We salute the sacrifices of our hometown heroes during the holiday season
As we turn our calendars to the holidays, our thoughts turn to hearth and home. While most of us are able to press pause to gather with our families and friends, the first responders in our community don’t get to close the office and head home for a break. No matter what the day or hour, our police and fire departments are on the job, ready to protect and serve the citizens of West Chester and Liberty Township. We give thanks for our hometown heroes—the dedicated women and men who gear up and show up, even during the holidays.
Officer Adam Roth, West Chester Police Department
West Chester Police Officer Adam Roth will be working this holiday season. He has put in 11 years with the department, and since June he is partnered with the newest canine on the force, Rico. Roth and his family don’t let busy work schedules dampen their holidays—they simply put the celebrations on hold.
“We make adjustments to the holiday routines and traditions to make time for it when we can,” Roth says. “My family understands that there are sacrifices, but we will make it up at some point.”
Roth recognizes that the holidays may trigger sadness for some.
“For a lot of people who have lost loved ones, the holidays make it harder and bring some of that emotion to the surface,” he explains. “We seem to get more calls for help with mental health issues around the holidays.”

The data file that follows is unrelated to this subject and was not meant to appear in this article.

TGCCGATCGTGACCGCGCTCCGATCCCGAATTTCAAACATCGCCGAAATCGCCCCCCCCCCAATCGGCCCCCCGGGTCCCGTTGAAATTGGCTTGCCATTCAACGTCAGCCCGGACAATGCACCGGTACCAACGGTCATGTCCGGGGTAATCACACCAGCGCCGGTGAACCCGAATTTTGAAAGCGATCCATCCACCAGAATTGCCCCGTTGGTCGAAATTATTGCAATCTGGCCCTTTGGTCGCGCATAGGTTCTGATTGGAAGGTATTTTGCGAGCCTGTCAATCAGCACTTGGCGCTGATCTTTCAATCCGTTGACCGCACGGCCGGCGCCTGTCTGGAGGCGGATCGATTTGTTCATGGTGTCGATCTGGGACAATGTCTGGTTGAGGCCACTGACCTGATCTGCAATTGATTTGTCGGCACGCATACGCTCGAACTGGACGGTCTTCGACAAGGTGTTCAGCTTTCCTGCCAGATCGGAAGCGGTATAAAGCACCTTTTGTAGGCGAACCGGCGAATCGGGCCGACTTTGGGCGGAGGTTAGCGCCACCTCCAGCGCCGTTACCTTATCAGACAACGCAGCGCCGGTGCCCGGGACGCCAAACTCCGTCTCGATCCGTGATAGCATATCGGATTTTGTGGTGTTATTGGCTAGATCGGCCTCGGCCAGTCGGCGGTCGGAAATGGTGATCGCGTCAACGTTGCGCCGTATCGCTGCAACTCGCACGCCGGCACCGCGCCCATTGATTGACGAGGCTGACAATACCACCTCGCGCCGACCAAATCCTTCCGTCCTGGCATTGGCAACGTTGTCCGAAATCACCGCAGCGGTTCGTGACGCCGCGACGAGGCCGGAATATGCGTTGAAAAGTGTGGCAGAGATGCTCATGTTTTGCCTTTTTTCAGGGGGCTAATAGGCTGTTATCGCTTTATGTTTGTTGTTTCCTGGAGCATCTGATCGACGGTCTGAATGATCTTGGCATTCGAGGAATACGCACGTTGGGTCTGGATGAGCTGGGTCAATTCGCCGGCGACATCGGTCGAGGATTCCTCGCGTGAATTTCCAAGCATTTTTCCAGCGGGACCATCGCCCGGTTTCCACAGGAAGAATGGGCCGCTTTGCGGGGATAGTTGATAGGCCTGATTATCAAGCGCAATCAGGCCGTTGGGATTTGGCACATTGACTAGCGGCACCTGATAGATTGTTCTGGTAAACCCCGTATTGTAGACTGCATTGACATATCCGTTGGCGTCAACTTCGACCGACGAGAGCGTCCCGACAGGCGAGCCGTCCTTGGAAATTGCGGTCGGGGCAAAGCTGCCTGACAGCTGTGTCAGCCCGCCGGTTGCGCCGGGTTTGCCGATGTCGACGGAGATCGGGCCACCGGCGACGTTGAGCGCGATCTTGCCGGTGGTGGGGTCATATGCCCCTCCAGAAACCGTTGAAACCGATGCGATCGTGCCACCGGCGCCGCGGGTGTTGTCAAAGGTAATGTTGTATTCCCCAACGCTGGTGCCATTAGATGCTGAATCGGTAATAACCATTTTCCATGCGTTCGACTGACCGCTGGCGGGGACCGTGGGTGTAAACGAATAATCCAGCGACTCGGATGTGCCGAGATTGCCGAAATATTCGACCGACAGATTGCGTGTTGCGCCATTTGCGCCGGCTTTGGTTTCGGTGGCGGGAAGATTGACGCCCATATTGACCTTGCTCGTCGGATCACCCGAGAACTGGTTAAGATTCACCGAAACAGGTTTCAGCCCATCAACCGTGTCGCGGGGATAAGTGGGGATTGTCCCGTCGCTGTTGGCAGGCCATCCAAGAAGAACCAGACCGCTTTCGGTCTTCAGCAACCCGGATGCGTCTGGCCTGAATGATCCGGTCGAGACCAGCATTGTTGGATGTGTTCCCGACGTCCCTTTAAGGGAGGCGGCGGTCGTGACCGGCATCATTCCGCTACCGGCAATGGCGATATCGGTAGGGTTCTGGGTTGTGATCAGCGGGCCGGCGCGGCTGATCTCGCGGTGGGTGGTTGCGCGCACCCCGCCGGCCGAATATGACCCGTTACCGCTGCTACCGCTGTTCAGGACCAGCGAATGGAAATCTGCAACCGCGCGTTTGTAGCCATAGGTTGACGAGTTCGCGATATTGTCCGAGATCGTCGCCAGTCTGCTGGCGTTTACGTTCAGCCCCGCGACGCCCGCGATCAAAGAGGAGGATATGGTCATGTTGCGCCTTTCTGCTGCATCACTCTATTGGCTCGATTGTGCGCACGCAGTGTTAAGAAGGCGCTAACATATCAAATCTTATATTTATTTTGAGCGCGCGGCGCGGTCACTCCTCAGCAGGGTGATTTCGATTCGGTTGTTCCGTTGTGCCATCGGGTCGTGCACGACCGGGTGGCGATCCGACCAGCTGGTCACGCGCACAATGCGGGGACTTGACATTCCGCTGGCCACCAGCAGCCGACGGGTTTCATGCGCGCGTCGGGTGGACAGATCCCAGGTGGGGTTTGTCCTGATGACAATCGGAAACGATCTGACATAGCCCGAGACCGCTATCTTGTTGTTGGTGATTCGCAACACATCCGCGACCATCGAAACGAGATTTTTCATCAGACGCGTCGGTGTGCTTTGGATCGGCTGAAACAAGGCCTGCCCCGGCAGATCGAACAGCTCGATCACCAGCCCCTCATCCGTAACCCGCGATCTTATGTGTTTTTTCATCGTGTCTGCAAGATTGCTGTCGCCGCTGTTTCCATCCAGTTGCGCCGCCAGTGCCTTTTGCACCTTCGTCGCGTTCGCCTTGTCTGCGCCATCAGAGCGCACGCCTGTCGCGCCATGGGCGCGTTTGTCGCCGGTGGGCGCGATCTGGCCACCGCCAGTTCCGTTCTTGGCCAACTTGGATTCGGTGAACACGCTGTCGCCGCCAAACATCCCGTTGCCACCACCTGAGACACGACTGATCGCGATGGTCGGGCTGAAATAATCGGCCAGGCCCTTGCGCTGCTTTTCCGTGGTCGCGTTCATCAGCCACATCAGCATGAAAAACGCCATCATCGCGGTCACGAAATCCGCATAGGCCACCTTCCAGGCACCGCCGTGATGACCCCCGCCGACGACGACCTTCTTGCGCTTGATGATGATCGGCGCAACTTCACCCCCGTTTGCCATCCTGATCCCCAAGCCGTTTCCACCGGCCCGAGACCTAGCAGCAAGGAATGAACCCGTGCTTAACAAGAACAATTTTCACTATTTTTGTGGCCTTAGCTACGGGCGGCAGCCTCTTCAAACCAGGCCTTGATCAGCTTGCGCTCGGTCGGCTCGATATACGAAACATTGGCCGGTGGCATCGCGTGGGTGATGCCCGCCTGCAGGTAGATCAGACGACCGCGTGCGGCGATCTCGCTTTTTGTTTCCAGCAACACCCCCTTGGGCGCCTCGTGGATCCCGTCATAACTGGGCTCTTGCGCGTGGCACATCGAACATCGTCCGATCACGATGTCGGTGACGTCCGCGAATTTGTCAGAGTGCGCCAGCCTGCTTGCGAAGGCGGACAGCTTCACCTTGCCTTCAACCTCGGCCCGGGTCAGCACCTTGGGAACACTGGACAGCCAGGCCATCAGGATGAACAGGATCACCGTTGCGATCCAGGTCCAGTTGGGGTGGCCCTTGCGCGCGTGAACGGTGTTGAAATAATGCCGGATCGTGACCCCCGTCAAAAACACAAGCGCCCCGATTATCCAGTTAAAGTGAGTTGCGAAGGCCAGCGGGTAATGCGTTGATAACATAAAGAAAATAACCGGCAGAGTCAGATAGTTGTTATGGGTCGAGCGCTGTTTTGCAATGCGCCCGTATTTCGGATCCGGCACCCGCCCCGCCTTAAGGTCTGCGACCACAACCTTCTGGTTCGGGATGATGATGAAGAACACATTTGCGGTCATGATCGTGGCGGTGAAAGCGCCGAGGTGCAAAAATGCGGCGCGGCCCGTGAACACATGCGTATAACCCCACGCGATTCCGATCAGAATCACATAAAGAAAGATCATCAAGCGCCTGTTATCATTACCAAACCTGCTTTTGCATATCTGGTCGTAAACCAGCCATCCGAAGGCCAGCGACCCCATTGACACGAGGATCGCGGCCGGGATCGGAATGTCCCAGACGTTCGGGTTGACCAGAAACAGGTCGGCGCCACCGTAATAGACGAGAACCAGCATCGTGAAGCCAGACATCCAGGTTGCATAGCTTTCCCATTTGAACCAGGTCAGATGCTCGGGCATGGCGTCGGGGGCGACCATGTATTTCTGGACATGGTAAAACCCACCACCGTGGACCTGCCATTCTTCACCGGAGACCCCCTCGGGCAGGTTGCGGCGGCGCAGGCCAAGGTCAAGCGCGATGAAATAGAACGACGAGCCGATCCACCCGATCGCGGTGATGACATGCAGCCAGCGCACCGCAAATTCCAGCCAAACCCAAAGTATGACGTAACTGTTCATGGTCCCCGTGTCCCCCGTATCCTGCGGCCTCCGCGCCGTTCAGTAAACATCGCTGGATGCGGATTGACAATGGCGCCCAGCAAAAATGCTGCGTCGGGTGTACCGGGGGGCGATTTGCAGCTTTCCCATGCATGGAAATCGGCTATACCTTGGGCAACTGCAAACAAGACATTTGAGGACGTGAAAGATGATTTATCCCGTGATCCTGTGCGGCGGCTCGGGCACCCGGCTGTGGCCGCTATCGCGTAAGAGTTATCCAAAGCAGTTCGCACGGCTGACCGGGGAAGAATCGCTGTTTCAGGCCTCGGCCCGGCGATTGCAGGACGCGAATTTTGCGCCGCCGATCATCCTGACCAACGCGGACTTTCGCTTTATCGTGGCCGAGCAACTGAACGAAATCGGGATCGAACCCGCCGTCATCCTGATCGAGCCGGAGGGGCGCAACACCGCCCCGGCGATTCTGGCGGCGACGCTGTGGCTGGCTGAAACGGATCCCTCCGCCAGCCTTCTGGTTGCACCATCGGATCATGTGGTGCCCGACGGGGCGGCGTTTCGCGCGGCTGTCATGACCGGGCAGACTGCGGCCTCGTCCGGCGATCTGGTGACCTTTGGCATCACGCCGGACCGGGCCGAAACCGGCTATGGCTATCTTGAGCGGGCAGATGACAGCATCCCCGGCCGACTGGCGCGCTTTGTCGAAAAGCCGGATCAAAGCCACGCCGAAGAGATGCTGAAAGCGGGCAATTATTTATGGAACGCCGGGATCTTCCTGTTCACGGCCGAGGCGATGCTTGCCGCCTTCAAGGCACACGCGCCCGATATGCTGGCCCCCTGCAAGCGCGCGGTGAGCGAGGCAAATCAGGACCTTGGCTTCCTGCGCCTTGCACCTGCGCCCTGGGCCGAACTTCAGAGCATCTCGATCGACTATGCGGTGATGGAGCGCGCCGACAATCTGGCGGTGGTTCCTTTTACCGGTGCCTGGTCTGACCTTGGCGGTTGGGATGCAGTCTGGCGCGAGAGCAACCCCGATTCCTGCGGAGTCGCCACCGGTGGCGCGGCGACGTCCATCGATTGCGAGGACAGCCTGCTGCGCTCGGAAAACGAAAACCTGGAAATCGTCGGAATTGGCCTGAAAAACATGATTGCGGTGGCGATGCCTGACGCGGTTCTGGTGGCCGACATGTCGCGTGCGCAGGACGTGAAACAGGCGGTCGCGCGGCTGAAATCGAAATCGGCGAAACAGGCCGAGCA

Roth and Rico will be on call to help this season.
Lieutenant Scott Schmits, Liberty Township Fire Department
Lieutenant Scott Schmits will be having his Thanksgiving meal at Fire Station 112 this year, since he’ll be on duty with the Liberty Township Fire Department.
Stuffing is his second favorite Thanksgiving tradition, bested by an extended family gathering, complete with seeing his young daughter play with her cousins. This holiday, the firefighters will prepare a small meal and invite their immediate families.
“We could get interrupted at any minute,” he says. “We may not even be able to do it, but we’ll at least try. It’s better than being apart.”
Schmits notes that the holidays present specific health and fire risks.
“On the holidays, we get the typical calls for chest pain and shortness of breath, mostly due to stress. I’ve been on multiple Thanksgiving and Christmas fires, usually from cooking,” he explains.
Schmits will be on the ready, in case someone’s holiday takes a turn for the worse.
Officer Nick Dunlevy of West Chester Police Department
After 14 years with the West Chester Police Department, the last five on third shift, Officer Nick Dunlevy knows what it’s like to work on the holidays.
“Our business doesn’t close,” Dunlevy says. “Unfortunately, there’s always crime and emergencies.”
“What’s great about West Chester is how the community takes care of us,” he adds. “There’s always food stacked up around the holidays…cookies, sliced turkey, ham, brownies. This community is really nice.”
As the schedule allows, the third shift crews recognize holidays with a “family dinner” on a break. For third shift, that’s in the middle of the night.
Dunlevy will be home for the holidays this year. As the newly assigned School Resource Officer at Lakota’s Union Elementary, Dunlevy hopes his presence at school helps students and staff feel safe and secure.
“This is my community now,” he says with a wide smile. “I love being here.”